A central feature of the plan is to develop a corridor-long bike route within the avenue’s existing-right-of way. This has the potential to better unite the communities. It will also increase potential for transit-oriented development by allowing people to come from greater distances to the South Orange Train Station without relying on a car. On the eastern end of the Irvington Avenue Corridor, the plan proposes a strategy for how to transform “Maplewood Corners” into a place locals, as well as the broader community, will want to visit and stay. This strategy is focused on:
- Re-branding Maplewood’s commercial section of the corridor as “Maplewood Corners”, and establish it as a unique niche market within the area.
- Enhancing the public spaces and organize the Maplewood Corners merchants to create a managed area.
- Fostering mixed use infill development
“The Irvington Avenue Corridor plan is an extremely useful resource that will inform the future development of the corridor,” said Maplewood Municipal Prosecutor Annette DePalma. “Enhancing pedestrian safety, improving public spaces, and making roads accessible for all modes of transportation, will both attract new opportunities for development and support ongoing revitalization efforts. It will be exciting to implement visible changes across all the communities involved.”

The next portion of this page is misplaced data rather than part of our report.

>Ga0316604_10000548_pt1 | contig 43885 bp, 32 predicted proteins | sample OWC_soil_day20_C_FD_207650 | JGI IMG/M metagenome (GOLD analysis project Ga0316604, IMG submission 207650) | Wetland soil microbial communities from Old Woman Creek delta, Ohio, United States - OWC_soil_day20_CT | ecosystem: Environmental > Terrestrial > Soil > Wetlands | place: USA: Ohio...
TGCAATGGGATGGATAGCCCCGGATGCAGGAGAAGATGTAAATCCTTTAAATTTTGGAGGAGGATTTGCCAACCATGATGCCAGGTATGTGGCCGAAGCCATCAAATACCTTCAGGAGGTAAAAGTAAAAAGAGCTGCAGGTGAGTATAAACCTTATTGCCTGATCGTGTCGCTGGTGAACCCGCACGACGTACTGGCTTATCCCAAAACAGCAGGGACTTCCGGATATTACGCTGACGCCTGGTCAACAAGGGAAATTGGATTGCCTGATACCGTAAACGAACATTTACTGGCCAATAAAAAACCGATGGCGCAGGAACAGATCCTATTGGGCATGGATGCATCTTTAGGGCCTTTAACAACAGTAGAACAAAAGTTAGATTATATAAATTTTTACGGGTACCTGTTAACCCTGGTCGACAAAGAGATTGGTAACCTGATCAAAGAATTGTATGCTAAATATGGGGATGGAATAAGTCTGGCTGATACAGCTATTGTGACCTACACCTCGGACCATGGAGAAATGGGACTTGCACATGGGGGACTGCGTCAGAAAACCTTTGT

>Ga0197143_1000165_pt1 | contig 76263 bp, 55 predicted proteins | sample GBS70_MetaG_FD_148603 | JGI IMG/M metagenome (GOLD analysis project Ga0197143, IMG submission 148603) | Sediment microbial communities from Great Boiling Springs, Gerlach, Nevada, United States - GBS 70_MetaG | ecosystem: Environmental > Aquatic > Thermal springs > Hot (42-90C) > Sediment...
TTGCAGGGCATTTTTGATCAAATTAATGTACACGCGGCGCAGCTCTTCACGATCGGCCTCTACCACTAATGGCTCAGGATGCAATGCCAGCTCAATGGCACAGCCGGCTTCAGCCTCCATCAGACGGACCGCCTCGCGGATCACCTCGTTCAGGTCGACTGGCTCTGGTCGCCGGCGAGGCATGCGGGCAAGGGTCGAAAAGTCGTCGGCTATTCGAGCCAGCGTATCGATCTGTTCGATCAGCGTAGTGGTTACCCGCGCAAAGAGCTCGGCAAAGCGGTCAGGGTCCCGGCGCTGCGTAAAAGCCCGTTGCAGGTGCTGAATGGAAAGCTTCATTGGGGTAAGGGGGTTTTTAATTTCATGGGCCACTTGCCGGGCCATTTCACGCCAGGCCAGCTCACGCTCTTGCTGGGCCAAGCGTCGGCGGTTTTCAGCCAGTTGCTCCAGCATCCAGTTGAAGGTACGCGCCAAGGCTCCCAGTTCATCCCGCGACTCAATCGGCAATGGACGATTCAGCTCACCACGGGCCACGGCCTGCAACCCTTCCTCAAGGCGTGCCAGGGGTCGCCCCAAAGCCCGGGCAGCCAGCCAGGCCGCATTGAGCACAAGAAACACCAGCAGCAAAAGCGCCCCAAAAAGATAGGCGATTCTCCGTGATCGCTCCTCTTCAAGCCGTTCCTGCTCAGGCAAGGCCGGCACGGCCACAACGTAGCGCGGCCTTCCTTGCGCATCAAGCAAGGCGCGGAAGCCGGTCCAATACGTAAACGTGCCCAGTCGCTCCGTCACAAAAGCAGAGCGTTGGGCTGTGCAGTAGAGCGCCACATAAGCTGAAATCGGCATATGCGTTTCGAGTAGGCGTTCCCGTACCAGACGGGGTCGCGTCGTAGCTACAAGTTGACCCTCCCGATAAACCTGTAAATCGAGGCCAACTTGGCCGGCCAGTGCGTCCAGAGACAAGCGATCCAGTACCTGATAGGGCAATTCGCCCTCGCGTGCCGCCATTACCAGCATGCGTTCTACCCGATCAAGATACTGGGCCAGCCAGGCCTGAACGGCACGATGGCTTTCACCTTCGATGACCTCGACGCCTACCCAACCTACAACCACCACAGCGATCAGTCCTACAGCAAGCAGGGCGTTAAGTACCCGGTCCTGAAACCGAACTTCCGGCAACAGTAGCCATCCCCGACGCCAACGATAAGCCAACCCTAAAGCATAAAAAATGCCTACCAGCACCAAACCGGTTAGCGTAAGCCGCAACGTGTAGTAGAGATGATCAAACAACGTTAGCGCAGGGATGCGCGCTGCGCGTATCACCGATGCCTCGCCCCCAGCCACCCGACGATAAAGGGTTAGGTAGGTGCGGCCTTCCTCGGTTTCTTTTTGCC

One of the most important project outcomes is that South Orange, Maplewood and Newark have created an Irvington Avenue Corridor Working Group to improve mobility and way-finding (i.e. improved signage and other means of directing people to commercial areas and other amenities). The group took its first step forward with a joint grant application with Essex County to the FHWA’s Transportation Alternatives Program (TAP) for implementation of the Irvington Avenue Complete Street Plan.
The project is one of 18 Local Demonstration Projects (LDPs) undertaken by Together North Jersey. Conducted from February to June 2014, the Plan was completed by a steering committee comprised of Maplewood Township, the Township of South Orange Village, the City of Newark, Essex County, Maplewood Chamber of Commerce, NJ TRANSIT, and local businesses and organizations Adassa Day Care, Diamond Gym, Garden Academy, and the Unified Vailsburg Services Organization. The Project Team, led by Perkins Eastman Architects, included Larisa Ortiz Associates and Fitzgerald & Halliday.